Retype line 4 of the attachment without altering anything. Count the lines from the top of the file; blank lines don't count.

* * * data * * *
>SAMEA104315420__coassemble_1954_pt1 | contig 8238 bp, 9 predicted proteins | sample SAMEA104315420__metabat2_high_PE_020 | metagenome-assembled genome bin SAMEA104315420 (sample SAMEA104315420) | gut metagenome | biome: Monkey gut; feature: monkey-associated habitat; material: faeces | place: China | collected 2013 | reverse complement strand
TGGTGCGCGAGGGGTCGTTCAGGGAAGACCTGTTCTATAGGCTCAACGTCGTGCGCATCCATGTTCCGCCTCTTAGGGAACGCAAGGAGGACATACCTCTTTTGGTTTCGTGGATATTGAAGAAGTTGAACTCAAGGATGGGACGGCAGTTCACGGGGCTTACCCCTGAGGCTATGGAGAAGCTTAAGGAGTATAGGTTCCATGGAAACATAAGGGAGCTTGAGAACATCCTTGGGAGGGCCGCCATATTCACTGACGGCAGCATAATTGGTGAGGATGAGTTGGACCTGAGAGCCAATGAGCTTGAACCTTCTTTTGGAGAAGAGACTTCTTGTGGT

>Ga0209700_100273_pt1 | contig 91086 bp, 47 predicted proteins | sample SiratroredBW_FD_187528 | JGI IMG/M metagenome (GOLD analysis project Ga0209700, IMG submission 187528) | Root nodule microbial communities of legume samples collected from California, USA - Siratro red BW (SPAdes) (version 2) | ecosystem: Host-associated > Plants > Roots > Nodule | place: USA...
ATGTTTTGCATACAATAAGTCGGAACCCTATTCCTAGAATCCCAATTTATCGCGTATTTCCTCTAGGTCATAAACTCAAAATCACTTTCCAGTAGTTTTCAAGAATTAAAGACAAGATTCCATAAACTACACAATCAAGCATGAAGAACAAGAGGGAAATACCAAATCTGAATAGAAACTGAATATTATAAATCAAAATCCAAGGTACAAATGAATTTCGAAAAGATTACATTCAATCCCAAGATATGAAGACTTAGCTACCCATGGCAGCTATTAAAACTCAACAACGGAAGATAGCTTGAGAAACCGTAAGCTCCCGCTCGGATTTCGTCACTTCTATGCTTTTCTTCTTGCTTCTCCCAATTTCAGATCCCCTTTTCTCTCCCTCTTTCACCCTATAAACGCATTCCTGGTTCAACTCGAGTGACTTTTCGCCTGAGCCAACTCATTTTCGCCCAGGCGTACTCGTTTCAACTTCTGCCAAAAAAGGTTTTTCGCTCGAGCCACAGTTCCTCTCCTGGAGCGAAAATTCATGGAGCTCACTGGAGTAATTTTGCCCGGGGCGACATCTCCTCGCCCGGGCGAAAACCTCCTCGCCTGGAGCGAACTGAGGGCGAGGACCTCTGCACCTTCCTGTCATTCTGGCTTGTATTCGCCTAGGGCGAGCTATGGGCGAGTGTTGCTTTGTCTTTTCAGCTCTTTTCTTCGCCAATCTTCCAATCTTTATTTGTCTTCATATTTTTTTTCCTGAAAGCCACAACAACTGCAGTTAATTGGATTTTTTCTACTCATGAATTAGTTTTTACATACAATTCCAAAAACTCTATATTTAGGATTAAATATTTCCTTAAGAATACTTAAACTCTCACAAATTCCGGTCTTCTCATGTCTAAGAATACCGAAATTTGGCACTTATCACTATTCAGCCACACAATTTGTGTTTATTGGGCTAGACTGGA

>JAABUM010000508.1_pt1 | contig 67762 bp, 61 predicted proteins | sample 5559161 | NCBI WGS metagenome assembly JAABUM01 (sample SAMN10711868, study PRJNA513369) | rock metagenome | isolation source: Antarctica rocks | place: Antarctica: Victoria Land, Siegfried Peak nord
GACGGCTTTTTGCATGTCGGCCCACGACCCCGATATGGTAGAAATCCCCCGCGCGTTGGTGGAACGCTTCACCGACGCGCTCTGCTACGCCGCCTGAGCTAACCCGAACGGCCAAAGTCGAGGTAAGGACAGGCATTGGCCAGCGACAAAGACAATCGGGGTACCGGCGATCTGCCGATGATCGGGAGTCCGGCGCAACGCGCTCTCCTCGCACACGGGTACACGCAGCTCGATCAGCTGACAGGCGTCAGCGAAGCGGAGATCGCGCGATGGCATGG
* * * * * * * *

ATGTTTTGCATACAATAAGTCGGAACCCTATTCCTAGAATCCCAATTTATCGCGTATTTCCTCTAGGTCATAAACTCAAAATCACTTTCCAGTAGTTTTCAAGAATTAAAGACAAGATTCCATAAACTACACAATCAAGCATGAAGAACAAGAGGGAAATACCAAATCTGAATAGAAACTGAATATTATAAATCAAAATCCAAGGTACAAATGAATTTCGAAAAGATTACATTCAATCCCAAGATATGAAGACTTAGCTACCCATGGCAGCTATTAAAACTCAACAACGGAAGATAGCTTGAGAAACCGTAAGCTCCCGCTCGGATTTCGTCACTTCTATGCTTTTCTTCTTGCTTCTCCCAATTTCAGATCCCCTTTTCTCTCCCTCTTTCACCCTATAAACGCATTCCTGGTTCAACTCGAGTGACTTTTCGCCTGAGCCAACTCATTTTCGCCCAGGCGTACTCGTTTCAACTTCTGCCAAAAAAGGTTTTTCGCTCGAGCCACAGTTCCTCTCCTGGAGCGAAAATTCATGGAGCTCACTGGAGTAATTTTGCCCGGGGCGACATCTCCTCGCCCGGGCGAAAACCTCCTCGCCTGGAGCGAACTGAGGGCGAGGACCTCTGCACCTTCCTGTCATTCTGGCTTGTATTCGCCTAGGGCGAGCTATGGGCGAGTGTTGCTTTGTCTTTTCAGCTCTTTTCTTCGCCAATCTTCCAATCTTTATTTGTCTTCATATTTTTTTTCCTGAAAGCCACAACAACTGCAGTTAATTGGATTTTTTCTACTCATGAATTAGTTTTTACATACAATTCCAAAAACTCTATATTTAGGATTAAATATTTCCTTAAGAATACTTAAACTCTCACAAATTCCGGTCTTCTCATGTCTAAGAATACCGAAATTTGGCACTTATCACTATTCAGCCACACAATTTGTGTTTATTGGGCTAGACTGGA